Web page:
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December 14, 2010

When we first began to discuss our project about constructed imagery, I arrived home that day to find the latest issue of Aperture magazine in my mail box and an article about Roger Ballen by Walter Guadagnini titled The Asylum. Roger Ballen is a South African artist who is best known for his cryptic images of people and inanimate objects (graffiti, animals, food scraps, etc) that seem to be haphazardly scattered about the frame. His work takes still life to a whole new, dark and intense level.  I was really inspired by the way the black and white images look so easy, as if he just stumbled upon the scene, when in reality they are full of hidden meanings and references and meticulously assembled.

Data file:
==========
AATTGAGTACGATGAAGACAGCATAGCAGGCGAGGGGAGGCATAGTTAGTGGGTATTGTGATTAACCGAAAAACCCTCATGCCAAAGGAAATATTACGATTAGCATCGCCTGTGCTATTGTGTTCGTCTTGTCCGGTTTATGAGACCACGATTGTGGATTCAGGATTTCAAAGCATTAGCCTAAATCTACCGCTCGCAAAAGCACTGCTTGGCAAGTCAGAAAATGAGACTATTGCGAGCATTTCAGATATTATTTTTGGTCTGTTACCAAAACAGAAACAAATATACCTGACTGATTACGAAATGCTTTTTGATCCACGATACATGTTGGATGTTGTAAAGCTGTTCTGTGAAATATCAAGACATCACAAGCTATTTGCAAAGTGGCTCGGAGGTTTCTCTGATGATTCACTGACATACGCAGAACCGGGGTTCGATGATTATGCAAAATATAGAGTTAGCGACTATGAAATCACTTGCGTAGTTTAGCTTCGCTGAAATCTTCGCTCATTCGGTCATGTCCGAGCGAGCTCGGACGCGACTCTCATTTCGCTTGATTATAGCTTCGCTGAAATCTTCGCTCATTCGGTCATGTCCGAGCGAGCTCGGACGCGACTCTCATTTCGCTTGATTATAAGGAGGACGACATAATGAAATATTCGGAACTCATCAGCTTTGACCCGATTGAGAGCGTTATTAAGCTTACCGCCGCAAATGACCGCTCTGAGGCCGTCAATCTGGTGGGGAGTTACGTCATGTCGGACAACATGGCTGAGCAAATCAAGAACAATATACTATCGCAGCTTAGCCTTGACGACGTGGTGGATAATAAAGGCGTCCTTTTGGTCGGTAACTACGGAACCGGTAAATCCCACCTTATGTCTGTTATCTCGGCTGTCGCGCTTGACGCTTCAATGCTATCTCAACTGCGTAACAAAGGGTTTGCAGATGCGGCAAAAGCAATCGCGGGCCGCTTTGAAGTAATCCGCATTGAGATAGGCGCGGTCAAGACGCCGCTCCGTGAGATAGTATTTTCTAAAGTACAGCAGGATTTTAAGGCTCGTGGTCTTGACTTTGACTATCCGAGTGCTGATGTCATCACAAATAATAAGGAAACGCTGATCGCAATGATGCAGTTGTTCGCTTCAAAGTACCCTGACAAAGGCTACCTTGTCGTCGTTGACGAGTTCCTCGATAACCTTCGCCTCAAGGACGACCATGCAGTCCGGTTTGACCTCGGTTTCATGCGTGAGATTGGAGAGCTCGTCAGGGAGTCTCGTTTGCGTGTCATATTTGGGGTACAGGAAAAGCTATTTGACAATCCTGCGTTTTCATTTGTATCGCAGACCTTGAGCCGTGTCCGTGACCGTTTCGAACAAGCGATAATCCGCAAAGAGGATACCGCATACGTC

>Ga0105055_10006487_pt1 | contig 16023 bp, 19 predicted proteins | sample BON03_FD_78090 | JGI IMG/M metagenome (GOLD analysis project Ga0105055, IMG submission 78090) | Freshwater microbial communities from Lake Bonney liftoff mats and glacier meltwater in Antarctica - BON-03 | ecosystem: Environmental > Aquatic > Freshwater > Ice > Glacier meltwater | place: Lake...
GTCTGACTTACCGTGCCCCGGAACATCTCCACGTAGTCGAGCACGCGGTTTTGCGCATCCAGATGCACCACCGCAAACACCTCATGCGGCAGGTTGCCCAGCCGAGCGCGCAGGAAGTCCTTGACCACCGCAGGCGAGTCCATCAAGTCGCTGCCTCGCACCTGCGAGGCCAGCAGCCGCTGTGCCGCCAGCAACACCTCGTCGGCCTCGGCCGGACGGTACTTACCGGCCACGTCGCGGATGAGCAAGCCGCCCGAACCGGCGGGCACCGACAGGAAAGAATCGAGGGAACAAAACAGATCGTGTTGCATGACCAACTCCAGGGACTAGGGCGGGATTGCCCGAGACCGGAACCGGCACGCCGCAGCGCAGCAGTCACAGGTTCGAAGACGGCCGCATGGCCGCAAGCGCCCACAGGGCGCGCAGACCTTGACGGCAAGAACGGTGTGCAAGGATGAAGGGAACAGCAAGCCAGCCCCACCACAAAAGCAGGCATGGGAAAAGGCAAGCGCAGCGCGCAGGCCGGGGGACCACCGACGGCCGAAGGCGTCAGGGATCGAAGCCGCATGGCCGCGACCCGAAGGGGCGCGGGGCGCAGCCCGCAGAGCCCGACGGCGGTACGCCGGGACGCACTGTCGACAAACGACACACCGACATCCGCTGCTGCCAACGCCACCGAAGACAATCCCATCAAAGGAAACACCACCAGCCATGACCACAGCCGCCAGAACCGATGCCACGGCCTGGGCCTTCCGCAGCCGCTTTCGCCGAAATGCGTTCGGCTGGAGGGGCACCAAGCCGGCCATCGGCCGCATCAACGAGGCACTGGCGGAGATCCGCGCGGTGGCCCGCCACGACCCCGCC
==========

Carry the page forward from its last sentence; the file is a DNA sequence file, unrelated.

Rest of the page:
Untitled, fts Shadow Chamber by Roger Ballen

Fragments, 2005 fts Boarding House by Roger Ballen

Cornered, 2004 fts Boarding House by Roger Ballen

For Ballen photography is necessary because it embodies that suspension of time that is one of the primary characteristics of his work, and it is an inevitable key to its interpretation. But the action that precedes the shutter release, the construction of the image, is equally fundamental….
The construction of the scene is equivalent to the scene itself. Everything takes place in these images as if in a circle, without beginning and without end.

Roger Ballen, The Asylum by Walter Guadagnini in Aperture Magazine 201, Winter 2010

While I ended up going a different route, more towards collage, for my constructed image project I really loved Ballen’s work. Check out more of his work on his website here.

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